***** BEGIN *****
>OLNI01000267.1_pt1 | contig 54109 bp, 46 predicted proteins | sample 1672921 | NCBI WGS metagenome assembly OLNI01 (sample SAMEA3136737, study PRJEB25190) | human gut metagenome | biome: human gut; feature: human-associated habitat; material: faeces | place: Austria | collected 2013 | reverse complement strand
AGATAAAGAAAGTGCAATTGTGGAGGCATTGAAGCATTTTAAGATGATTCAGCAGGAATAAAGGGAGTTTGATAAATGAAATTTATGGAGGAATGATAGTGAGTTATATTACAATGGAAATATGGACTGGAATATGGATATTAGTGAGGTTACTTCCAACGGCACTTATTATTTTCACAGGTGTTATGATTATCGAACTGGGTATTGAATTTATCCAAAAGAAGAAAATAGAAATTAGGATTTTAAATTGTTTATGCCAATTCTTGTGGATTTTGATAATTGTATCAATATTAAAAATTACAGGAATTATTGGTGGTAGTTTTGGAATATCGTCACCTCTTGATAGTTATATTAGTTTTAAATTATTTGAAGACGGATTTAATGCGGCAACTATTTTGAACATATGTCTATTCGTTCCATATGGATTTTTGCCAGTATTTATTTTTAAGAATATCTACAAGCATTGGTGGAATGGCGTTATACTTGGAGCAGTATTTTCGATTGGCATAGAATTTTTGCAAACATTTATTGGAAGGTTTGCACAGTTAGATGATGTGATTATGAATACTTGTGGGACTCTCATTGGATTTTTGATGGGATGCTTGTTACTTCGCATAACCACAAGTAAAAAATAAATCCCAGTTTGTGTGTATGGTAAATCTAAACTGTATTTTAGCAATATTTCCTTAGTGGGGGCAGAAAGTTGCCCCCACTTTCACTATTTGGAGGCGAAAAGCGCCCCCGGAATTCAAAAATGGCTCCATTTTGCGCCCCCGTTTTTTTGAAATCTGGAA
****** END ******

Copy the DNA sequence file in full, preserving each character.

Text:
>OLNI01000267.1_pt1 | contig 54109 bp, 46 predicted proteins | sample 1672921 | NCBI WGS metagenome assembly OLNI01 (sample SAMEA3136737, study PRJEB25190) | human gut metagenome | biome: human gut; feature: human-associated habitat; material: faeces | place: Austria | collected 2013 | reverse complement strand
AGATAAAGAAAGTGCAATTGTGGAGGCATTGAAGCATTTTAAGATGATTCAGCAGGAATAAAGGGAGTTTGATAAATGAAATTTATGGAGGAATGATAGTGAGTTATATTACAATGGAAATATGGACTGGAATATGGATATTAGTGAGGTTACTTCCAACGGCACTTATTATTTTCACAGGTGTTATGATTATCGAACTGGGTATTGAATTTATCCAAAAGAAGAAAATAGAAATTAGGATTTTAAATTGTTTATGCCAATTCTTGTGGATTTTGATAATTGTATCAATATTAAAAATTACAGGAATTATTGGTGGTAGTTTTGGAATATCGTCACCTCTTGATAGTTATATTAGTTTTAAATTATTTGAAGACGGATTTAATGCGGCAACTATTTTGAACATATGTCTATTCGTTCCATATGGATTTTTGCCAGTATTTATTTTTAAGAATATCTACAAGCATTGGTGGAATGGCGTTATACTTGGAGCAGTATTTTCGATTGGCATAGAATTTTTGCAAACATTTATTGGAAGGTTTGCACAGTTAGATGATGTGATTATGAATACTTGTGGGACTCTCATTGGATTTTTGATGGGATGCTTGTTACTTCGCATAACCACAAGTAAAAAATAAATCCCAGTTTGTGTGTATGGTAAATCTAAACTGTATTTTAGCAATATTTCCTTAGTGGGGGCAGAAAGTTGCCCCCACTTTCACTATTTGGAGGCGAAAAGCGCCCCCGGAATTCAAAAATGGCTCCATTTTGCGCCCCCGTTTTTTTGAAATCTGGAA